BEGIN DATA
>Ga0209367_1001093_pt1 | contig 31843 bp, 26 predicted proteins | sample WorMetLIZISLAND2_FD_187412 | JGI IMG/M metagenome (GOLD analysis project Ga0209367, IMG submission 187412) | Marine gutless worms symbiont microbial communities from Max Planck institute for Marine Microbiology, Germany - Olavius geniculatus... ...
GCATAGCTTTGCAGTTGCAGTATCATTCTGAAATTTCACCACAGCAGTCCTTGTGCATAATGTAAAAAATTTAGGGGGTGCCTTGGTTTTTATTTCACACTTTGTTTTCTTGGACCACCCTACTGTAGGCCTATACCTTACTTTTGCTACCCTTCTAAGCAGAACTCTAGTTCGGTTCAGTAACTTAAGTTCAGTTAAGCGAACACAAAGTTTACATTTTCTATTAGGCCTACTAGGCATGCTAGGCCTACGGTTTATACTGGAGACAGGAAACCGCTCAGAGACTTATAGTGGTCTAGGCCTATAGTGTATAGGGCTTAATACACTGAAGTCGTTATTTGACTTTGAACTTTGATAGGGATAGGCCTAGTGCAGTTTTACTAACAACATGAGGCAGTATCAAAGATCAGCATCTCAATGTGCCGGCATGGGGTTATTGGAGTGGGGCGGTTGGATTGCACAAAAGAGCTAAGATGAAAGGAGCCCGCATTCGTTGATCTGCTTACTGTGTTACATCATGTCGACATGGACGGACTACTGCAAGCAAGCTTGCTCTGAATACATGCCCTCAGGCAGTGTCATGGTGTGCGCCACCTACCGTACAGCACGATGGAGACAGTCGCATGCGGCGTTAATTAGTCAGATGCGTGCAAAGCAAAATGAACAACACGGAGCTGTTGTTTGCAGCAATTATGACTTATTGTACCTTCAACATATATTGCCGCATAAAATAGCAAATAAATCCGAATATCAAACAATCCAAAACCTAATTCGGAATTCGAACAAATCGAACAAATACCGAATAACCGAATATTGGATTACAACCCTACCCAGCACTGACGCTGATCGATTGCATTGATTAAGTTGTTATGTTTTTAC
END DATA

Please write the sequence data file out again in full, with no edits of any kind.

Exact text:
>Ga0209367_1001093_pt1 | contig 31843 bp, 26 predicted proteins | sample WorMetLIZISLAND2_FD_187412 | JGI IMG/M metagenome (GOLD analysis project Ga0209367, IMG submission 187412) | Marine gutless worms symbiont microbial communities from Max Planck institute for Marine Microbiology, Germany - Olavius geniculatus... ...
GCATAGCTTTGCAGTTGCAGTATCATTCTGAAATTTCACCACAGCAGTCCTTGTGCATAATGTAAAAAATTTAGGGGGTGCCTTGGTTTTTATTTCACACTTTGTTTTCTTGGACCACCCTACTGTAGGCCTATACCTTACTTTTGCTACCCTTCTAAGCAGAACTCTAGTTCGGTTCAGTAACTTAAGTTCAGTTAAGCGAACACAAAGTTTACATTTTCTATTAGGCCTACTAGGCATGCTAGGCCTACGGTTTATACTGGAGACAGGAAACCGCTCAGAGACTTATAGTGGTCTAGGCCTATAGTGTATAGGGCTTAATACACTGAAGTCGTTATTTGACTTTGAACTTTGATAGGGATAGGCCTAGTGCAGTTTTACTAACAACATGAGGCAGTATCAAAGATCAGCATCTCAATGTGCCGGCATGGGGTTATTGGAGTGGGGCGGTTGGATTGCACAAAAGAGCTAAGATGAAAGGAGCCCGCATTCGTTGATCTGCTTACTGTGTTACATCATGTCGACATGGACGGACTACTGCAAGCAAGCTTGCTCTGAATACATGCCCTCAGGCAGTGTCATGGTGTGCGCCACCTACCGTACAGCACGATGGAGACAGTCGCATGCGGCGTTAATTAGTCAGATGCGTGCAAAGCAAAATGAACAACACGGAGCTGTTGTTTGCAGCAATTATGACTTATTGTACCTTCAACATATATTGCCGCATAAAATAGCAAATAAATCCGAATATCAAACAATCCAAAACCTAATTCGGAATTCGAACAAATCGAACAAATACCGAATAACCGAATATTGGATTACAACCCTACCCAGCACTGACGCTGATCGATTGCATTGATTAAGTTGTTATGTTTTTAC